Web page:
New Year's Resolutions You Can Keep in 2018

Last year, Kris Erdman, our Vice President of Clinical Services, wrote a blog on New Year’s Resolutions that emphasized continuous improvement (or “CI”) through short-term, attainable objectives. 

Instead of the grand scale dreams of working out five days every week, quitting smoking and/or drinking "cold turkey," or losing 50 pounds, Erdman borrowed from the popular "CI" corporate streamlining model that focuses on making small incremental improvements.

This CI model has great applications for those on a journey to improved outcomes, whether we are confronting obesity, type 2 diabetes, or other chronic conditions. 

Taking small steps each week to lower your added sugar intake, increase your exercise by just 10 more minutes, and decreasing "couch time" in favor of healthier activities (like reading, cleaning, or trying new recipes) can lead to both healthy gains in the short term, and significant strides toward greater fitness in the long term! 

Perhaps the biggest impact of a continuous improvement regimen is the enhancements to self-esteem throughout each step of the process. Knowing that we can establish and achieve short-term attainable goals every week (or two weeks) gives us the confidence to take the next step on the journey!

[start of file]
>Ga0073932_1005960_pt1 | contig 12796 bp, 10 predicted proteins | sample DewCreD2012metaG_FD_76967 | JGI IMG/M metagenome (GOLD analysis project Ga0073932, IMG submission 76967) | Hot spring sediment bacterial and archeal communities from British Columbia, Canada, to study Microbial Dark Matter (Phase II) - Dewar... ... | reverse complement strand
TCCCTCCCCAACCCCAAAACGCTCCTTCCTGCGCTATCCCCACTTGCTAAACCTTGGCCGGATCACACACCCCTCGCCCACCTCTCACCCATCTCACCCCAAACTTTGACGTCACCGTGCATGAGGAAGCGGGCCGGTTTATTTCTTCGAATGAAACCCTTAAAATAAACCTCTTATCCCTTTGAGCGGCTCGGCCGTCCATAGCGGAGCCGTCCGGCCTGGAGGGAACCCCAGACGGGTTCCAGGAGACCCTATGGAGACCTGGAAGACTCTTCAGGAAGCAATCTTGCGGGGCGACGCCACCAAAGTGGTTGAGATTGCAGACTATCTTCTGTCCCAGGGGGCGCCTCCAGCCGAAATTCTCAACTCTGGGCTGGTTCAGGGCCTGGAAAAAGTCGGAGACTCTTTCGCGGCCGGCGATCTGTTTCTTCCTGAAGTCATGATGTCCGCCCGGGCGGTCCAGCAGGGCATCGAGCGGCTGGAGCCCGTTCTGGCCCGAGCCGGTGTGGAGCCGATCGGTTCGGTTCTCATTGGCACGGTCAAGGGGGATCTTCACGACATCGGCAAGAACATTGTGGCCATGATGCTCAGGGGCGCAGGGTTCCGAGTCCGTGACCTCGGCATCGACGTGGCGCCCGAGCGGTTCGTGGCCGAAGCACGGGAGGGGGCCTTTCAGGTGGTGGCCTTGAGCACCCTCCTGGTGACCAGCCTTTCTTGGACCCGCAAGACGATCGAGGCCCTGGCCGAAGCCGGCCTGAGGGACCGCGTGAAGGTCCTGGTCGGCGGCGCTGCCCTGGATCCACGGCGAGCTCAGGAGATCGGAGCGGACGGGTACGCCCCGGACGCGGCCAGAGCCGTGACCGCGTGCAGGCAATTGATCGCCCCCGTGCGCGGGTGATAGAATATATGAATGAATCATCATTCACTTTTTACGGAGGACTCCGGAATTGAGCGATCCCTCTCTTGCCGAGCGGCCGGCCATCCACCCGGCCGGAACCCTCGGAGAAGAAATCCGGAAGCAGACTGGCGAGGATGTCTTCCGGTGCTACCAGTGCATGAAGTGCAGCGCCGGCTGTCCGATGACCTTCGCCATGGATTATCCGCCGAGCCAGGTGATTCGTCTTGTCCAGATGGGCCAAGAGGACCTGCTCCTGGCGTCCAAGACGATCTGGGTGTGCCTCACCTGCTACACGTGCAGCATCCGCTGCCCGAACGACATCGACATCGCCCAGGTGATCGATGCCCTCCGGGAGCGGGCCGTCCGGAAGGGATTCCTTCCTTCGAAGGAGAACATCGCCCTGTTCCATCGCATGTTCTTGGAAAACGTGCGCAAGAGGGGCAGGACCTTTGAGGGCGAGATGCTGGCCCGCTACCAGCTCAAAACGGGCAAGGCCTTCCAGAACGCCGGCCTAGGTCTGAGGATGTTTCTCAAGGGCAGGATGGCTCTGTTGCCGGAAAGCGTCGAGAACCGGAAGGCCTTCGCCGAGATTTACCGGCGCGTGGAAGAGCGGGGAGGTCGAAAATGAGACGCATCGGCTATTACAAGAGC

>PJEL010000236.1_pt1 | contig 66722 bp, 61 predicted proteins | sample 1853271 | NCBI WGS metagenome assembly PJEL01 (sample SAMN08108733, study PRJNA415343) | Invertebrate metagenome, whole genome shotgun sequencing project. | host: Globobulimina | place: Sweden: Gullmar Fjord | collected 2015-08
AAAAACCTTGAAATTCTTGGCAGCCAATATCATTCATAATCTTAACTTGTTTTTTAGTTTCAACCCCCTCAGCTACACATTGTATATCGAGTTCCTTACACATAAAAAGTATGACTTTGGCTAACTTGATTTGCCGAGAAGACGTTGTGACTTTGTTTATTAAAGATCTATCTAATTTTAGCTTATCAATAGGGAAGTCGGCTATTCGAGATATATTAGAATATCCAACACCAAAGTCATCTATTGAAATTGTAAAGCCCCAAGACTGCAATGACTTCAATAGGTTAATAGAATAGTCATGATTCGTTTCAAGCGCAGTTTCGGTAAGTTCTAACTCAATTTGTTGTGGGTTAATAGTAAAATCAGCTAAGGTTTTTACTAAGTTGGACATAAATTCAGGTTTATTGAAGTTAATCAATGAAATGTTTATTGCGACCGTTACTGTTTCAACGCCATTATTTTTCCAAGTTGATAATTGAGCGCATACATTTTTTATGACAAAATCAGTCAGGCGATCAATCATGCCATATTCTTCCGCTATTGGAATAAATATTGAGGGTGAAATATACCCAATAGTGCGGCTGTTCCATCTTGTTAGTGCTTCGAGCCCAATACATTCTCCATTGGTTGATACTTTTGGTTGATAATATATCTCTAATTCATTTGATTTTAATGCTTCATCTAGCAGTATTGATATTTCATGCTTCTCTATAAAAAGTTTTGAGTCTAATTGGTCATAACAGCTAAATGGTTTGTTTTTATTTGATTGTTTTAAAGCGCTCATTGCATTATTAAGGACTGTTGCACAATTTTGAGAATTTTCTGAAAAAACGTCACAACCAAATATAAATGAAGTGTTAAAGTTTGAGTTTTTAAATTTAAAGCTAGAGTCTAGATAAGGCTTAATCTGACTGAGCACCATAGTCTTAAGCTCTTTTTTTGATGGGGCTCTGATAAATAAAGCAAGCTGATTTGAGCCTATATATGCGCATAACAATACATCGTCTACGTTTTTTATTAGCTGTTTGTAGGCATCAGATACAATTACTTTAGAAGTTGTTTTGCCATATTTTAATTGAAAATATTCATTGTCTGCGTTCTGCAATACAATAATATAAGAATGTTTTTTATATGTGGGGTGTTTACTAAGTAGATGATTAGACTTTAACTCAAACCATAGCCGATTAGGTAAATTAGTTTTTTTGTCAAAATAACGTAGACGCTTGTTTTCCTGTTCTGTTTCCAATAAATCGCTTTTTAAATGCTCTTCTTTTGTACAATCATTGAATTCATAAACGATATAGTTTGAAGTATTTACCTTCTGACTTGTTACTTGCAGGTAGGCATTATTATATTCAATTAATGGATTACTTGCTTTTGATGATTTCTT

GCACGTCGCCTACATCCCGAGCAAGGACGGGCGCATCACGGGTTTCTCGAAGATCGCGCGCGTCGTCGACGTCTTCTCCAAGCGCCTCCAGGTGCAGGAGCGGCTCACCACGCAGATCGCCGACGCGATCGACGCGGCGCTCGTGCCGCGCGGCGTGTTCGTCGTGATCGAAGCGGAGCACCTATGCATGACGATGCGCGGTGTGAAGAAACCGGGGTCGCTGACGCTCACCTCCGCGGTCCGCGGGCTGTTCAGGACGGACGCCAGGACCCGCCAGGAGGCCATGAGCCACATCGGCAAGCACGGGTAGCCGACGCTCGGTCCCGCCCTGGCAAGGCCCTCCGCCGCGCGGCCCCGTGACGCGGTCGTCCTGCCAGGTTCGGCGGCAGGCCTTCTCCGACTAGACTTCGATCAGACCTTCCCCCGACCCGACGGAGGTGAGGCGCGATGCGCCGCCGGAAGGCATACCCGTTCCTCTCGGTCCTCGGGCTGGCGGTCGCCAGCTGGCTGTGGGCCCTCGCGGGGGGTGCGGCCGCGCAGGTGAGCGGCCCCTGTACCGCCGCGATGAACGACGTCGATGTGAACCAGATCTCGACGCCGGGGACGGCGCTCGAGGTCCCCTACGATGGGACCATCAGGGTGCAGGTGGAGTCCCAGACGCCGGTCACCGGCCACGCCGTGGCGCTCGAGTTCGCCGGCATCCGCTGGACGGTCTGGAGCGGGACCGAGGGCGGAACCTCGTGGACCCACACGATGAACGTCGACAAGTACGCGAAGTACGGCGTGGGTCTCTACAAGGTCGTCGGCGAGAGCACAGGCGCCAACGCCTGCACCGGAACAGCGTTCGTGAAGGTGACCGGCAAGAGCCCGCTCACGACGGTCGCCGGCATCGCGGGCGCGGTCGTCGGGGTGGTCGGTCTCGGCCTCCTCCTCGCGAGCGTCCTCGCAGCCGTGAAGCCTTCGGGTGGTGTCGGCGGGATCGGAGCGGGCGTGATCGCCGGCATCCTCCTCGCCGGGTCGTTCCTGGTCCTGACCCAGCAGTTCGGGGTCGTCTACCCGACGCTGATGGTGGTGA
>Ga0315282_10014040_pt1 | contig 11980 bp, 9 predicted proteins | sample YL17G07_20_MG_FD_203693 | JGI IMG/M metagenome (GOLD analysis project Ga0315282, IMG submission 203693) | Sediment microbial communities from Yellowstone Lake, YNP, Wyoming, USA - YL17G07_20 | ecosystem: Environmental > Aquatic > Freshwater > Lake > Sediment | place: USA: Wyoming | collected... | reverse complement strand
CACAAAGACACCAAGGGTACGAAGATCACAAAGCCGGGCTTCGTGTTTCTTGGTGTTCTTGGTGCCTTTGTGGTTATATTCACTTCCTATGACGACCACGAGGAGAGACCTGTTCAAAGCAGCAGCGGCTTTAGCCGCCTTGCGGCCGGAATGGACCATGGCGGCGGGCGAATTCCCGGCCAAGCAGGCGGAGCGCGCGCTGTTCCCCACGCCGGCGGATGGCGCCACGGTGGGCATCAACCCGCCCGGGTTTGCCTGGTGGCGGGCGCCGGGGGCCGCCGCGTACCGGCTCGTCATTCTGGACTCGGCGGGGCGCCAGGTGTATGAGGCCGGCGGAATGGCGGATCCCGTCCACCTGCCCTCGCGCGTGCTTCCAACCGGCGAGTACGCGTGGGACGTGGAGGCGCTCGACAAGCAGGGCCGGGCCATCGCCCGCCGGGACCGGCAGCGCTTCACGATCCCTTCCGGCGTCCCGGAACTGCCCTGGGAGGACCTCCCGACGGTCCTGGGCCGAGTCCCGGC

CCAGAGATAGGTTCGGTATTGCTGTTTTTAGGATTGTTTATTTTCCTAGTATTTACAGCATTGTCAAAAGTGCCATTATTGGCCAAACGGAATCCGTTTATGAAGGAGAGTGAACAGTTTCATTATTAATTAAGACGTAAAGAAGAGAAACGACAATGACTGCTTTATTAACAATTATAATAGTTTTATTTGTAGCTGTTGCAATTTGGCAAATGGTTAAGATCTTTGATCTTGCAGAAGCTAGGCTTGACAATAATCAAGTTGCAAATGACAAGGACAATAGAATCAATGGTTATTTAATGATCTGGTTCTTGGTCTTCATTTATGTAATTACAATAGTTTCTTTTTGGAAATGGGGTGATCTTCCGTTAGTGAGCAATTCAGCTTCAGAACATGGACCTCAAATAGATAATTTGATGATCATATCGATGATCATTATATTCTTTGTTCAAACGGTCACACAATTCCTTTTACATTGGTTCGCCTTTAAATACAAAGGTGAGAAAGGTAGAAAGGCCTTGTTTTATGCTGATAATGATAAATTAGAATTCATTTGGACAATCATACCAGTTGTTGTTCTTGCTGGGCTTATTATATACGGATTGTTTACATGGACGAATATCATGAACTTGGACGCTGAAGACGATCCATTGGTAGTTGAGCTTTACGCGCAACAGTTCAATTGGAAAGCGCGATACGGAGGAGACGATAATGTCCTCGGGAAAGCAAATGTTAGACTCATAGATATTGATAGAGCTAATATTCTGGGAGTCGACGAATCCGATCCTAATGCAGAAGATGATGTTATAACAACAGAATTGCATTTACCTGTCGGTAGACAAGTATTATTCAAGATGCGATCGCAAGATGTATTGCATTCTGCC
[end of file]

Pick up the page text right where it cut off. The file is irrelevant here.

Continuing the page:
new years resolutionsTo help you with your 2018 mission, here are some great New Year's Resolutions from Happy New Year 2018. Don't overwhelm yourself ... just focus on one resolution at a time. Master that and then build on it.

  • Start to practice meditation.
    Meditating helps improve your outlook on life, reduces stress and decreases anxiety.
  • Learn something new every day!
    Striving to improve our knowledge is good exercise for the brain and helps us better understand the world around us. Learning about new recipes and diet tips (like good carbs and good fats!) can also help improve our physical health.
  • Eat fewer calories.
    This is an oldie but goodie, and now there are new label requirements that can help you lower your caloric intake while you shop! Lowering your intake of added sugars in your diet will also lead to consuming fewer calories in so many different ways.
  • Get more quality sleep.
    It is not just about the hours but the quality of your mattress and pillows.  Having a planned pre-bedtime routine is also essential. Check out the National Sleep Foundation for great ideas on improving your rest ritual.
  • Watch less TV!
    Cutting out even an hour of TV viewing each day in favor of healthy value-added activities (like walking) can do wonders for your overall health. 
  • Stop eating fast food.
    This is a hard one, but if you have to go fast, pick the chains that are more proactive about listing their ingredients and calorie counts so that you can choose healthier options best suited for your diet.
  • Start saving money.
    Easier said than done, but if you are trying to lose calories, start setting aside the money you would normally spend on sodas, sweets and bad carb snacks.
  • Other simple resolutions include ...
    Be more grateful, forget the past, meet new people and enjoy the little things. Nurturing yourself is the best compliment to every small victory!

Trust the process and celebrate all the small incremental improvements you are making. This will lead to a very prosperous 2018.  A new year and new life can start now and stretch well beyond the next 365 days!

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Sean Browne

Sean Browne

Former Chief Revenue Officer, CCS Medical

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